My home learner kid is in grade 3. Math lessons can be a hard sell! Games are not a hard sell. We have a plan this year to make a vlog on math games/lessons, and she’s the driver of that project! Some kids love worksheets, mine doesn’t, not even a little little bit, not at the moment. She doesn’t take kindly to directed math questions. Who does? Ok, maybe you and Arthur Benjamin. I’m working on reframing math into activities where math is required but not the end game – like Dragonwood or Yahtzee, then letting her practice online where I am not the keeper of the answers. Work in progress! Sharable resources here; otherwise watch this space for the vlog project!

# Activities:

nrich.maths.org I love some of the resources here – good for finding games and puzzles that are math-centric. All grades.

teacher.desmos.com Well crafted activities for exploring math concepts. Mostly high school math. Parents can go to teacher.desmos.com; if there are a few learners they can all log onto the same activity and many activities are designed for interaction between learners. Learners go to student.desmos.com and type in the classroom code for the activity you have picked out. Check out the polygraph activities to get started (minimum two participants).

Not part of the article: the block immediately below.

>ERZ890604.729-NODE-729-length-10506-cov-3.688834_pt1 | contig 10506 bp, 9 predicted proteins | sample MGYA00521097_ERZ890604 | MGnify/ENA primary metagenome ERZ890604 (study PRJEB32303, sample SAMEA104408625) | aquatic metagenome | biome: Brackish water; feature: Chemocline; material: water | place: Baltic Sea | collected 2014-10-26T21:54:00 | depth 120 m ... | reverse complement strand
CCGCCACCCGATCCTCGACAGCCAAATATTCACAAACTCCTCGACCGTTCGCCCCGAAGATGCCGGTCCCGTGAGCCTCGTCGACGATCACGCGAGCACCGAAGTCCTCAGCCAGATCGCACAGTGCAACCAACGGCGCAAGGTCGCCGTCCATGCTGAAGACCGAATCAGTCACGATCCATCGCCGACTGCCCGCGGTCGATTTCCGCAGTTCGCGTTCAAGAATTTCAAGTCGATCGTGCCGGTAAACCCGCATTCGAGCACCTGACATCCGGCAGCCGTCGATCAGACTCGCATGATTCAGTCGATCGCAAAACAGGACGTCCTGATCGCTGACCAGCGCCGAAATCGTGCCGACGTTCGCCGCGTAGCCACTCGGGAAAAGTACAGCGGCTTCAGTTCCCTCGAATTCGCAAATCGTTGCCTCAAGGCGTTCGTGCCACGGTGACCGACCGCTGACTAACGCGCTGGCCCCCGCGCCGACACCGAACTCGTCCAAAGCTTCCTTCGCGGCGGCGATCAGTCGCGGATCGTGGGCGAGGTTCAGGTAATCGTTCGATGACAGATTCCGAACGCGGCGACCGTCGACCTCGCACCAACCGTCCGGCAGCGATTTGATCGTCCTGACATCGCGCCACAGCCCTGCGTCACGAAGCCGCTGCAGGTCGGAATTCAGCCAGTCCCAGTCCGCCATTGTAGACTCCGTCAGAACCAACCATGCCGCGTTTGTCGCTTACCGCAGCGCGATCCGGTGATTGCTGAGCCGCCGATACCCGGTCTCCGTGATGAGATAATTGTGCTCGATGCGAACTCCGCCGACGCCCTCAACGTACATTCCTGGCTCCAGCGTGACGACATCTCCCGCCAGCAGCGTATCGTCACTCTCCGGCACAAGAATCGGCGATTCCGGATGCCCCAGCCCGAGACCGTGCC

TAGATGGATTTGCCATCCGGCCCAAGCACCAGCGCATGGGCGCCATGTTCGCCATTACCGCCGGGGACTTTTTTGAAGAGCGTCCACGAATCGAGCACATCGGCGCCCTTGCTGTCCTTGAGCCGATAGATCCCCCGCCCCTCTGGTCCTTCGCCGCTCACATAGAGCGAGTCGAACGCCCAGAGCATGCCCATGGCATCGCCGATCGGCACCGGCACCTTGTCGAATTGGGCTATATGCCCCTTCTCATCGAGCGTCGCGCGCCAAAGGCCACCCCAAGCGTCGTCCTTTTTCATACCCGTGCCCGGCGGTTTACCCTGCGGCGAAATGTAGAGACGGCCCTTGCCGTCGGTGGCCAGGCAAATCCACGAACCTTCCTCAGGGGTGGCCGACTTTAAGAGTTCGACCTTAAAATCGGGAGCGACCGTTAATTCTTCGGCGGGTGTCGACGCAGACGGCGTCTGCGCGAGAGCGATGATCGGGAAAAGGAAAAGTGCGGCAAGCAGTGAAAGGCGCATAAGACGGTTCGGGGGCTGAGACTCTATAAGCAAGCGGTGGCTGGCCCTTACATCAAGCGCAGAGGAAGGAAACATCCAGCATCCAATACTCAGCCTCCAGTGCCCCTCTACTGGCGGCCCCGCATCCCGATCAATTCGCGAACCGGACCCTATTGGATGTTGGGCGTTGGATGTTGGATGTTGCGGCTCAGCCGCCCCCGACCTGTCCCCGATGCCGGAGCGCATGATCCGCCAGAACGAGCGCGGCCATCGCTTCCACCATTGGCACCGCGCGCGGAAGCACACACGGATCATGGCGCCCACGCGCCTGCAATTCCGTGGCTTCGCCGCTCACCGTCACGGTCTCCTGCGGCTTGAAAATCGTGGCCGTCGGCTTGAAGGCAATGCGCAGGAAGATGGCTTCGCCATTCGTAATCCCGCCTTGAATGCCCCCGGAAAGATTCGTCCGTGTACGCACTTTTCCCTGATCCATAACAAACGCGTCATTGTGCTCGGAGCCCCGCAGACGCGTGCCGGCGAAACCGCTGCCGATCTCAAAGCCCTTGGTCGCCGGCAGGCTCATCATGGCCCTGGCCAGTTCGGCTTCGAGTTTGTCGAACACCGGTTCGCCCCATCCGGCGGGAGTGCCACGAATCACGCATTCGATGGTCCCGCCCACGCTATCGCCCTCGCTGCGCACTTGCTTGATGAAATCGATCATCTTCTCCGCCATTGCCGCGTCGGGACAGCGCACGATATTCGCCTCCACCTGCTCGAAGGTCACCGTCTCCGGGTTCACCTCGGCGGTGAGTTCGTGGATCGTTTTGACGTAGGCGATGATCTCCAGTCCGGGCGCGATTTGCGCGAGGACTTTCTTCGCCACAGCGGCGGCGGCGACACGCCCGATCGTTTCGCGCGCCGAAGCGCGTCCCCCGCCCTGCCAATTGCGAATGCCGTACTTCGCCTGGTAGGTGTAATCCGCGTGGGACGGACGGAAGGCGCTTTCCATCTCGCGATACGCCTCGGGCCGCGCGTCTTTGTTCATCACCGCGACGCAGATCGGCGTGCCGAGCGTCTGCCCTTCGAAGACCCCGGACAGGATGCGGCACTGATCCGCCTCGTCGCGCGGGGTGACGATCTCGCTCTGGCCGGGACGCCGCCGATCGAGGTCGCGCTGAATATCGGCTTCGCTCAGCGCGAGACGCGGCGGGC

puzzles (all grades)

GeoGebra interative activities for elementary grades

GeoGebra interactive activities for middle school grades

GeoGebra interactive activities for high school

# Instruction:

I tend to believe that math is most easily accessed through conversation, one human with another, during which the learner doing most of the talking – and so learners find reading textbooks and websites quite tough or even unproductive. Videos work better, but finding good videos often takes sifting through a bunch of not-what-I’m-looking-for. Still, a one-sided-conversation. A few learners and a patient, non-judgemental instructor is a great setup. Outschool is awesome. Interactive websites maybe come next, and here are two:

mathisfun.com I find this to be a good resource for finding explanations to any school math. Easy to navigate around.

Khan Academy, of course…